In February 1960, Wheeling, West Virginia dog warden William Custer was faced with a significant challenge: Twice in one month, someone had gotten into the pound overnight and unlocked all of the cages. During that second invasion, sixteen dogs were able to escape to freedom. Not only that but whoever released the pooches also stole seven bags containing 175 pounds (79.3 kg) of dog food.
Needless to say, Custer was not happy and decided to make his last stand. He was going to make sure that no one released those four-legged pooches again. What Custer needed was a strong deterrent. Something so powerful that it would scare off anyone who tried to break into the pound.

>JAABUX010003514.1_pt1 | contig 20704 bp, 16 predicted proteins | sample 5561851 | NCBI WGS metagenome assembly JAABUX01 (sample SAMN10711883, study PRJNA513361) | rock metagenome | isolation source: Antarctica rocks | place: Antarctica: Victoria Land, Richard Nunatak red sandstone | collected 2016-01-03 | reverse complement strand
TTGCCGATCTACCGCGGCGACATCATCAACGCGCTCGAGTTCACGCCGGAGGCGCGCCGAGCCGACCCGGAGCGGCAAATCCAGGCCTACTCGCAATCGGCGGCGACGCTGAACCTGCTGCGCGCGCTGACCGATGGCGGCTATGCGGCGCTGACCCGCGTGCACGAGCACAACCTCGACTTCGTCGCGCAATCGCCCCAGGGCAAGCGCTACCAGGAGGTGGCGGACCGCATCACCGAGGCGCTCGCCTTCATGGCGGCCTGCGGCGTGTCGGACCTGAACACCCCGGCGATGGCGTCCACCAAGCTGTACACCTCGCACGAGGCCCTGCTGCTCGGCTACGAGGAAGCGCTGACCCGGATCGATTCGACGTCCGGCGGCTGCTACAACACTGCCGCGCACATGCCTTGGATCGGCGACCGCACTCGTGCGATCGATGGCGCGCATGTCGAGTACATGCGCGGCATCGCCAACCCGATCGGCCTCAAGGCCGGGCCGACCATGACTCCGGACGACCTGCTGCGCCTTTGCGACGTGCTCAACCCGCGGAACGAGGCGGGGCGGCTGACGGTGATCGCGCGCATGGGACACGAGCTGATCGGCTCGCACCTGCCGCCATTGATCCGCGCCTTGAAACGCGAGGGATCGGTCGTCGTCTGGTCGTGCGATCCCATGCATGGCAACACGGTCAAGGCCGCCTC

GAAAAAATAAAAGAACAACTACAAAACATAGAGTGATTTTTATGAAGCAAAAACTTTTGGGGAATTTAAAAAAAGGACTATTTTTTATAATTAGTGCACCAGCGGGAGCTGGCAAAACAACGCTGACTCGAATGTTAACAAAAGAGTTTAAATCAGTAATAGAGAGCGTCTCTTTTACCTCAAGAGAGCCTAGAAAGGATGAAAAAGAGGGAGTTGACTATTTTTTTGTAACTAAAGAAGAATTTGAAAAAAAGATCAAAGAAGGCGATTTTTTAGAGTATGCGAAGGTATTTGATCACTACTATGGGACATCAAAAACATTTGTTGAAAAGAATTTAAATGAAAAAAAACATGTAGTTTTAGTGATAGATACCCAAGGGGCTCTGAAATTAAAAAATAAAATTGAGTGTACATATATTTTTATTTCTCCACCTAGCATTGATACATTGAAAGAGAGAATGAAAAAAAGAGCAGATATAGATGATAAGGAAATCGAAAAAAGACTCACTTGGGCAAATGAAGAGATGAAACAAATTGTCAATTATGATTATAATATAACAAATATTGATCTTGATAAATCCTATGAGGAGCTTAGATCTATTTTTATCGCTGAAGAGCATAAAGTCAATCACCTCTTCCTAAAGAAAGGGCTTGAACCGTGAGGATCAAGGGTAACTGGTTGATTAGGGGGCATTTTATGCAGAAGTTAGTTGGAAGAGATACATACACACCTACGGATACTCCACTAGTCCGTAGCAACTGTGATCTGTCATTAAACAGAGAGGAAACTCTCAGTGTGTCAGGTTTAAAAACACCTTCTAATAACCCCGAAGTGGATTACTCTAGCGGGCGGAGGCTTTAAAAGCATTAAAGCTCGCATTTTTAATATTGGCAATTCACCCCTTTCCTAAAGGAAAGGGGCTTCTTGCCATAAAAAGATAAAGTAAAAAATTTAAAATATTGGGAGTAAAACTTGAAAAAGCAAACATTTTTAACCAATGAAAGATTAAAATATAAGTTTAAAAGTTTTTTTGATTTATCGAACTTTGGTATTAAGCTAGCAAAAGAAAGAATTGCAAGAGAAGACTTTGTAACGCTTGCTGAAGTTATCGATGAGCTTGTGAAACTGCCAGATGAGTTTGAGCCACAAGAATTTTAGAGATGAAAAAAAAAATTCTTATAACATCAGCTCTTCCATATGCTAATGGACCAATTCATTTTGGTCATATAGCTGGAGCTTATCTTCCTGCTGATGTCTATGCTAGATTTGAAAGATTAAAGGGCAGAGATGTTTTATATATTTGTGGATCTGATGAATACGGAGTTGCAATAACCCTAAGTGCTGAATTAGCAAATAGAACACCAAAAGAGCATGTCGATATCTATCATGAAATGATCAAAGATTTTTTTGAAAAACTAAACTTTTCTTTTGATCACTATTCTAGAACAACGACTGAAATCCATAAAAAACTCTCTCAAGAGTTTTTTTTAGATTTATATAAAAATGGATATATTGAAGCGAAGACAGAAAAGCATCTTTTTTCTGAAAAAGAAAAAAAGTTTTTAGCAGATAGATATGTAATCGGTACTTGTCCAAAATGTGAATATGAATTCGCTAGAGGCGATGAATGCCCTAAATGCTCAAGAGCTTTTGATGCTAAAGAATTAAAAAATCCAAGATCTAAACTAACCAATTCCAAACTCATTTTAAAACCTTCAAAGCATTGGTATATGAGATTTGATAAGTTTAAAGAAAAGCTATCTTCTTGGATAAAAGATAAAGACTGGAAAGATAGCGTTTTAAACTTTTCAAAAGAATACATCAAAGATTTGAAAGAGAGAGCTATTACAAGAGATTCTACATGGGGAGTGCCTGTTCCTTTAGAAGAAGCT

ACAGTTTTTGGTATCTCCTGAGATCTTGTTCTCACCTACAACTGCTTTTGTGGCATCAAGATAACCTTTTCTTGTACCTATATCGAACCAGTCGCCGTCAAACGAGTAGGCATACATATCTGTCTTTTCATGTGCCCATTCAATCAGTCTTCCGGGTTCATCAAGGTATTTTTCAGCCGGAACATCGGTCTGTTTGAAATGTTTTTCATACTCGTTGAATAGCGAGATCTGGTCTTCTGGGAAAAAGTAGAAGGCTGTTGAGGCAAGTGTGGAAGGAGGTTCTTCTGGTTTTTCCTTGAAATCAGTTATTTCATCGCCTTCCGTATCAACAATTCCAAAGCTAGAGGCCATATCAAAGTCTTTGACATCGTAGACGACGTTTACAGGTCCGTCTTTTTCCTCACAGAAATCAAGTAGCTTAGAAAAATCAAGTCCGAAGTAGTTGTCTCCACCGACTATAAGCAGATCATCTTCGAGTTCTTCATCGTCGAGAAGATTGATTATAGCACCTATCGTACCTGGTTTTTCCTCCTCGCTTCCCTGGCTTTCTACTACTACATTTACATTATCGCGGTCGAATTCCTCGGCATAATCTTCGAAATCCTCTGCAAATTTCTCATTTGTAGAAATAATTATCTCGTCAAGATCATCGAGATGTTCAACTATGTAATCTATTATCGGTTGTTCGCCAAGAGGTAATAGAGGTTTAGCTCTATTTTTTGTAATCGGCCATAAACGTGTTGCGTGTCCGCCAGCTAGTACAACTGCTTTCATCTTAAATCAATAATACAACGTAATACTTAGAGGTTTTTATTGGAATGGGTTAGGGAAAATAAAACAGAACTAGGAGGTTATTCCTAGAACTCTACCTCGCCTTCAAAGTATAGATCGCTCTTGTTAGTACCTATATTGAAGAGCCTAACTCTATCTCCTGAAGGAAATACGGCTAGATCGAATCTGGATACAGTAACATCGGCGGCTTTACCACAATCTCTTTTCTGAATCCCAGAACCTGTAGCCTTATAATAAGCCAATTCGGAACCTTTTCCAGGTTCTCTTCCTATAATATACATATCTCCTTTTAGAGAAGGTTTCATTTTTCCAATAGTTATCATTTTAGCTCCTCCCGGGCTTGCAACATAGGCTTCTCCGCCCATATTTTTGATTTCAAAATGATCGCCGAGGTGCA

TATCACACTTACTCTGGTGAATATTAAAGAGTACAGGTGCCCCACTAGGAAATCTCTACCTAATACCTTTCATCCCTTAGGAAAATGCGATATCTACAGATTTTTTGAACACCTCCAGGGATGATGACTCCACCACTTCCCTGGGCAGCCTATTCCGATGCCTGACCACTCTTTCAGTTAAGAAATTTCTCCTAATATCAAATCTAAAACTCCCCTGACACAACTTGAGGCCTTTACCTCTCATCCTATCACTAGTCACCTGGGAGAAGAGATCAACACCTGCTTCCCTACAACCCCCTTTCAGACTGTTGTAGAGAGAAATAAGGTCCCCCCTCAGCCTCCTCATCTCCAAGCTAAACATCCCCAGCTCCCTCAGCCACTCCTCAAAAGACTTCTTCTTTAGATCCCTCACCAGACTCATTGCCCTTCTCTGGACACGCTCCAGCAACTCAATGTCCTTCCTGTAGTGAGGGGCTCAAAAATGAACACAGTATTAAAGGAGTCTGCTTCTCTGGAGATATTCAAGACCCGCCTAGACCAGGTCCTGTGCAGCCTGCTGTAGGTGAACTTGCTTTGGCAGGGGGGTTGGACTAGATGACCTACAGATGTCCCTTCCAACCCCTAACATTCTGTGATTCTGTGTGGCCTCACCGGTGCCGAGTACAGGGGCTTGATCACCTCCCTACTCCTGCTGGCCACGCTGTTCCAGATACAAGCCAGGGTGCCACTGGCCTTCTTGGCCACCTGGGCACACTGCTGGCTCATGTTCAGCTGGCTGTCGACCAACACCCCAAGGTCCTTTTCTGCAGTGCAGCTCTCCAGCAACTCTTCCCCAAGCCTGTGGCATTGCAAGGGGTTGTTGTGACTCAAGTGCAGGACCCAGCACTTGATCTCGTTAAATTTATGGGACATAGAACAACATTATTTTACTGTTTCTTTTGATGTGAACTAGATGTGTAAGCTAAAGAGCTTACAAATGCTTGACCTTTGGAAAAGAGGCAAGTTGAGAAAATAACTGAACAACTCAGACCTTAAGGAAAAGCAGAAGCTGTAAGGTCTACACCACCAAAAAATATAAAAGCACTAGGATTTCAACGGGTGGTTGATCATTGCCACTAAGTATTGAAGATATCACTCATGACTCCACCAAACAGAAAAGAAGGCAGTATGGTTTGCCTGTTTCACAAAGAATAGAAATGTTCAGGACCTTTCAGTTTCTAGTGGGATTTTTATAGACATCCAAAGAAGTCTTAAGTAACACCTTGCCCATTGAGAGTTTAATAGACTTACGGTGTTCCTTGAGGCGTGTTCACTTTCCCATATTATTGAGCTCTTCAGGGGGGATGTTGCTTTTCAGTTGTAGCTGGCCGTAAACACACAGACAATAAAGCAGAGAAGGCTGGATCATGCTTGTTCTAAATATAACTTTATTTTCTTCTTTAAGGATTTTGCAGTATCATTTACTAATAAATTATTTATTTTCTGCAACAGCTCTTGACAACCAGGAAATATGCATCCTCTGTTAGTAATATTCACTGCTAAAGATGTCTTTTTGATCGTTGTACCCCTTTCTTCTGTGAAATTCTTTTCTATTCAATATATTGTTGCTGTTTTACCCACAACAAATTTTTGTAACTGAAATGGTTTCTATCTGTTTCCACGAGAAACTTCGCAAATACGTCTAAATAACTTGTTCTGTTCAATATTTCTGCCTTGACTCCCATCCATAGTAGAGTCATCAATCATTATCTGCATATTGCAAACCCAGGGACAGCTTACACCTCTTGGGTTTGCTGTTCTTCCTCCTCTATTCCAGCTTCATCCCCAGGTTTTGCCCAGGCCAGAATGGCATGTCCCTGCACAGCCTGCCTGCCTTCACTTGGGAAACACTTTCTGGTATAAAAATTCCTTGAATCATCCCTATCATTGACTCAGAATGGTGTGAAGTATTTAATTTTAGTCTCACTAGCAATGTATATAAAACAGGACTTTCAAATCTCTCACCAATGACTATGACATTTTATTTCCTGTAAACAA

Custer had the perfect guard in mind. It was one that was capable of seeing in the dark while the facility was unguarded. He assigned the night watch duties to what he described as “a pretty good sentry,” his pet lion cub. He then placed an advertisement in the local Sunday newspaper warning that his lion would be on duty until the pooch-pilfering stopped. Not long after that, the story was picked up by the national press, and pictures of Custer and his lion were in newspapers all across the nation.
It worked, although no one ever bothered to check if the lion really was ever guarding the dogs. Just the thought of being attacked by a lion was enough to scare off would-be intruders.
By the end of the year, however, Custer was forced to get rid of the lion. It was simply costing him too much to keep.